This article looks beyond the rail industry and surveys the unions’ response to the crisis.
There have been a few significant and inspiring battles against job losses in recent months, notably the engineering construction industry strikes and the Visteon and Waterford Crystals occupations, but the overall picture is a trade union movement in retreat and with no coherent strategy to defend jobs.
The most common response to the threat of job losses in manufacturing has been ‘concessions bargaining’, in which the trade unions respond to the intensification of the ‘global race to the bottom’ by suggesting ways of reducing labour costs ie. accept wage cuts and/or worse conditions in an attempt to save jobs. The starkest example was at JCB, where the GMB backed a cut in hours and wages to ‘save jobs’, only to find more redundancies pushed through before the ink was dry on their deal. But JCB is not an exception: hours reductions, lay-offs and short-time working are widespread across the sector, as is the wholesale selling of terms and conditons.
Management have taken union leaders’ willingness to push concessions as a green light to ratchet up the rate of exploitation for those workers still with a job. Sometimes workers have effectively resisted attacks like speeding up the pace of the line, but in most cases feel cowed and unwilling to stick their necks out and fight back.
Mass job losses have been used to weed out union militants. Unions’ surrender of ‘last in first out’ agreements has opened the door for employers to bring in ‘blue-eyed boy and girl’ systems that score people on things like ‘loyalty’, ’co-operation’, ‘flexibility’ and willingness to do overtime. These criteria have then been used to get rid of good shop stewards, who, under the old rules, would still be in a job. In this climate, it isn't easy to find new recruits for the reps’ post.
Management are also using the slump for a new offensive against health and safety. Two-person jobs become one-person jobs and workers are told to make do with poor protective equipment with the threat that asking for proper gear won’t help workers’ chances come the next wave of job cuts.
Four factors explain this situation. The first is the lack of proper leadership from the top of the unions, but this interacts with other elements outside the control of the unions, such as widespread fear of unemployment, the fact that isolated groups of workers have reduced bargaining power, and workers’ fear of losing out on enhanced redundancy pay-offs if they take direct action like occupations.
Bold action by union leaders won't change the backdrop against which we have to fight back, but it would give encouragement and perspective. Look at the Waterford Crystals occupation in Ireland. That workplace was the base of Unite Regional Secretary Jimmy Kelly and was the first place in recent years in Britain and Ireland where workers occupied to save jobs. The Waterford experience was repeated at Visteon’s Belfast plant which occupied first and set the ball rolling for occupations in London and Essex.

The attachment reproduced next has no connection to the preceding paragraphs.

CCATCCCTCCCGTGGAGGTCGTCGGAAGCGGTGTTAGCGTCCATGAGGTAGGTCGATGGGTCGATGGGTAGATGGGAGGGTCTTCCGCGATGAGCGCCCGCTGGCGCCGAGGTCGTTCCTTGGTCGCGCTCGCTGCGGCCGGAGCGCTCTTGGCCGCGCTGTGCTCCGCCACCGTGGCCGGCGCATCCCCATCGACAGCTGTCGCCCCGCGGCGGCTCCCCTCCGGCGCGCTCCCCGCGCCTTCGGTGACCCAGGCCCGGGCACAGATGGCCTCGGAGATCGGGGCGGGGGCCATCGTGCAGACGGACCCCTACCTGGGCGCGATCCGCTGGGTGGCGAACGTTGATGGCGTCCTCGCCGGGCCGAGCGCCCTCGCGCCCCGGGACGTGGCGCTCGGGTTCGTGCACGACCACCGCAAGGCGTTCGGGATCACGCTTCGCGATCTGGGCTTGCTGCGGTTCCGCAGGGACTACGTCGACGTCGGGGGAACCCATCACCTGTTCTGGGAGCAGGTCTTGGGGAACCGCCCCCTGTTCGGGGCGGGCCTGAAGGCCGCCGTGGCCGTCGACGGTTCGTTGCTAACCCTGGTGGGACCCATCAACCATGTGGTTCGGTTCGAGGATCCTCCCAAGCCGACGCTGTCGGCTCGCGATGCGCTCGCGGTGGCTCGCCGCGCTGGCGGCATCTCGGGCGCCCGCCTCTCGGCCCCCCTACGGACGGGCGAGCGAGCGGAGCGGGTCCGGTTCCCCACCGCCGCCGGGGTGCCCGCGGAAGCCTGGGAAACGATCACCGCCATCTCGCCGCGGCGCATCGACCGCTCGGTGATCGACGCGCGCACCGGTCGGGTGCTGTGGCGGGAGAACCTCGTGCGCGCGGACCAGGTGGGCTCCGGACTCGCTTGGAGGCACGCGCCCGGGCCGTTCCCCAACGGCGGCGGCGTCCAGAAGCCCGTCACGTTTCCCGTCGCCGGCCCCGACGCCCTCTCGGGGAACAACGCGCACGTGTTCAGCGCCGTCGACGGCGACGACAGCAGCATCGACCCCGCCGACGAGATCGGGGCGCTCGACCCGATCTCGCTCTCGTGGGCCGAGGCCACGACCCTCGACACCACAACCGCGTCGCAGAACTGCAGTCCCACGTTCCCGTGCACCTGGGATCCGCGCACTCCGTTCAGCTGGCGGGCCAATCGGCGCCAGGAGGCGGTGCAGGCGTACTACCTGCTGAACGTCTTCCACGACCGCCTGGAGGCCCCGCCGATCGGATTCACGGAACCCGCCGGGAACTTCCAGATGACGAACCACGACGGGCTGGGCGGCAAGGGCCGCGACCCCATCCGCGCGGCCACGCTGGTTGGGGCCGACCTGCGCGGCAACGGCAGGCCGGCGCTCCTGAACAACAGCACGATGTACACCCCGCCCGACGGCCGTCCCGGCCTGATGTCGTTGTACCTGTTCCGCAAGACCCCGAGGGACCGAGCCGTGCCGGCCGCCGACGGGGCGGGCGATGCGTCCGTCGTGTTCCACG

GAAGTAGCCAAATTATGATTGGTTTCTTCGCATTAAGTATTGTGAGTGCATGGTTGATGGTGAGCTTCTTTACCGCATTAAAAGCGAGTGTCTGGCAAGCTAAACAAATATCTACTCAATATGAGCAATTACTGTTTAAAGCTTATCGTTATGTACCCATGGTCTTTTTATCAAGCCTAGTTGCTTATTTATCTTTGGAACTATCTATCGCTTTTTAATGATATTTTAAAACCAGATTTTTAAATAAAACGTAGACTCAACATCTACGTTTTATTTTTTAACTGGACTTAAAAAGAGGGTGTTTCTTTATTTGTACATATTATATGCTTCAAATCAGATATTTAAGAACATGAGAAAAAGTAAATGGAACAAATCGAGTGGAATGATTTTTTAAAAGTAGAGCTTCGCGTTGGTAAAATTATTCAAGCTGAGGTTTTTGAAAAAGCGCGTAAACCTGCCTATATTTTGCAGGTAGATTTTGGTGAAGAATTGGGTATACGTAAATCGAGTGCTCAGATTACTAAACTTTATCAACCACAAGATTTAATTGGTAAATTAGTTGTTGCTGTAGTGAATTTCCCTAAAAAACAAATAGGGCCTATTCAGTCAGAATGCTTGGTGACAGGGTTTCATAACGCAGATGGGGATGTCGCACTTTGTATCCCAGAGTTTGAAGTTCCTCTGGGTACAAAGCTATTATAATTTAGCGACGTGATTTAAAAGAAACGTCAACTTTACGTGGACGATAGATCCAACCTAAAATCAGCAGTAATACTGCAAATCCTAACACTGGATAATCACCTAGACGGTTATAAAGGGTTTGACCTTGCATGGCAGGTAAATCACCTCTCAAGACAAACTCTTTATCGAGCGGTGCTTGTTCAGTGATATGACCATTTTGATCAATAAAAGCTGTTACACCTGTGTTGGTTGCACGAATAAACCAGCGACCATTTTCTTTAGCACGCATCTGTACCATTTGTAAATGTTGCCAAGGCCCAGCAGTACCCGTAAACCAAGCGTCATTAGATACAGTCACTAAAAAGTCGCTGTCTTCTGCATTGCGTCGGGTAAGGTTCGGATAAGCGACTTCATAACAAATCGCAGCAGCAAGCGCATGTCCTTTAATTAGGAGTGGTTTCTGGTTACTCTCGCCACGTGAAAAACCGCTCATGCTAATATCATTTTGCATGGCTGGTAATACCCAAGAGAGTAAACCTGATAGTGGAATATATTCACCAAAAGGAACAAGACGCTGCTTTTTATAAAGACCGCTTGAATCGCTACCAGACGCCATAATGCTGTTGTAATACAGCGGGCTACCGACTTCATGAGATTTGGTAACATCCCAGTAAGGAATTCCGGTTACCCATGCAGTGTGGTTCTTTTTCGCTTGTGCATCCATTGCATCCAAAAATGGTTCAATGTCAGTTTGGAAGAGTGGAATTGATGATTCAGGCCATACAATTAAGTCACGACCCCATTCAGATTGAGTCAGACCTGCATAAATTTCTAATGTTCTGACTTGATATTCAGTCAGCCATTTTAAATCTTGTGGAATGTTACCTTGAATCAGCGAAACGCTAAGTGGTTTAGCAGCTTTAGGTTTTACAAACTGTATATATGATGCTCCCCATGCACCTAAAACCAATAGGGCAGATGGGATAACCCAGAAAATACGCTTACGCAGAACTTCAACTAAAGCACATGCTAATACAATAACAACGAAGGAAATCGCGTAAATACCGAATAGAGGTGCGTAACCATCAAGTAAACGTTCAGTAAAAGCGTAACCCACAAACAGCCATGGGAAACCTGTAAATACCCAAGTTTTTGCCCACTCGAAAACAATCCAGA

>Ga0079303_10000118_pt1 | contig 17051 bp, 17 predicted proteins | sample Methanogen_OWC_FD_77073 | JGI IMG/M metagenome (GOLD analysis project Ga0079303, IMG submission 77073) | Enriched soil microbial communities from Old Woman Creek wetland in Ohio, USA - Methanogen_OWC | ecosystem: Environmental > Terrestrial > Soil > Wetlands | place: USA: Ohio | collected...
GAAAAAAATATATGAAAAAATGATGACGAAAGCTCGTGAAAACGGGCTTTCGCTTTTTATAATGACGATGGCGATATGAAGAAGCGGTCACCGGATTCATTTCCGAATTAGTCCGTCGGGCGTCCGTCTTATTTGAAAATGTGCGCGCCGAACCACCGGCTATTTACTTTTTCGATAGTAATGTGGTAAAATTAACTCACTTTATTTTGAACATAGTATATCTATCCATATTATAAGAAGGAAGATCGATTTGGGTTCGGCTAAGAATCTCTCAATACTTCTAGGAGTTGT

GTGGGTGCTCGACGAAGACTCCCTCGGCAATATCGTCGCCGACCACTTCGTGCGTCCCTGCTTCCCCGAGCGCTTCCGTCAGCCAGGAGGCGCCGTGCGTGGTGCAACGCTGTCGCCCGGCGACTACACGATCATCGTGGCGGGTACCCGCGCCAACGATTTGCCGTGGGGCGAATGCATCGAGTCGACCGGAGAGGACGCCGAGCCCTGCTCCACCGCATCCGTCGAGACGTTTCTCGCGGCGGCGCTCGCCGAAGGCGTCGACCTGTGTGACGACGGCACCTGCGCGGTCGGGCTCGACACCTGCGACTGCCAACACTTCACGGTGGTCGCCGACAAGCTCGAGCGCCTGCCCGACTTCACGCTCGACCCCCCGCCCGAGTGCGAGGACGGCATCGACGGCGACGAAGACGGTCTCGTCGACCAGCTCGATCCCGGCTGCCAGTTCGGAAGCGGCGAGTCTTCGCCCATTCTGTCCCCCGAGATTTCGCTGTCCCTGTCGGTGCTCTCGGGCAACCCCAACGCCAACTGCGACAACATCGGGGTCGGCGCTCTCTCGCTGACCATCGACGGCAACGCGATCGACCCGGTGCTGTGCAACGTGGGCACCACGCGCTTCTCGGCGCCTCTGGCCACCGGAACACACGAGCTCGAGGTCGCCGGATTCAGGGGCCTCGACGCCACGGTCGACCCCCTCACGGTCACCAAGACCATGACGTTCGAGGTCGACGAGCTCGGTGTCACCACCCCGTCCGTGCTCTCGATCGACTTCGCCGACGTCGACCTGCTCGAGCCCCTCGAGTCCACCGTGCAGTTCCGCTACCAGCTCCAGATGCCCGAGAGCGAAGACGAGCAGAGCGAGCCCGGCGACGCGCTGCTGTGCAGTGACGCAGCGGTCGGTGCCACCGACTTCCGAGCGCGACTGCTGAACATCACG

The key to a fightback in manufacturing is what happens at Vauxhall. The US government seems set to effectively nationalise General Motors. The unions need to demand nationalisation under workers’ control to save both the Ellesmere Port and Luton plants. Occupations or ‘work-Ins’ at one of the big corporations would change the entire balance of forces and provide a beacon for workers across industry.
Public sector workers are still relatively cushioned from the full impact of the slump, but that hasn’t stopped salami-style job cuts, and huge battles loom. Brown has planned a 7% cut in public spending from 2010 to pay for the bail-out of the banks, while Cameron's camp plans a 15% cut. New battles on public sector services pensions and jobs are on the agenda.
To arm the workers’ movement for this confrontation, we need a root-and-branch change of strategy. Decades of concessions bargaining and kow-towing to New Labour have won us very little and those gains we have won (eg. the minimum wage and limited improvements in union rights) are threatened by the prospect of a Tory government.
We need militant action to defend working-class jobs and living standards, but the trade unions also need a workers’ plan for the crisis based on the idea of a workers government’ that would replace the madness of the market with democratic public ownership, social regulation and workers’ control. That requires a party that fights for our class. Whether the road to such a party lies through fighting to remake the Labour Party or starting anew is a vital debate.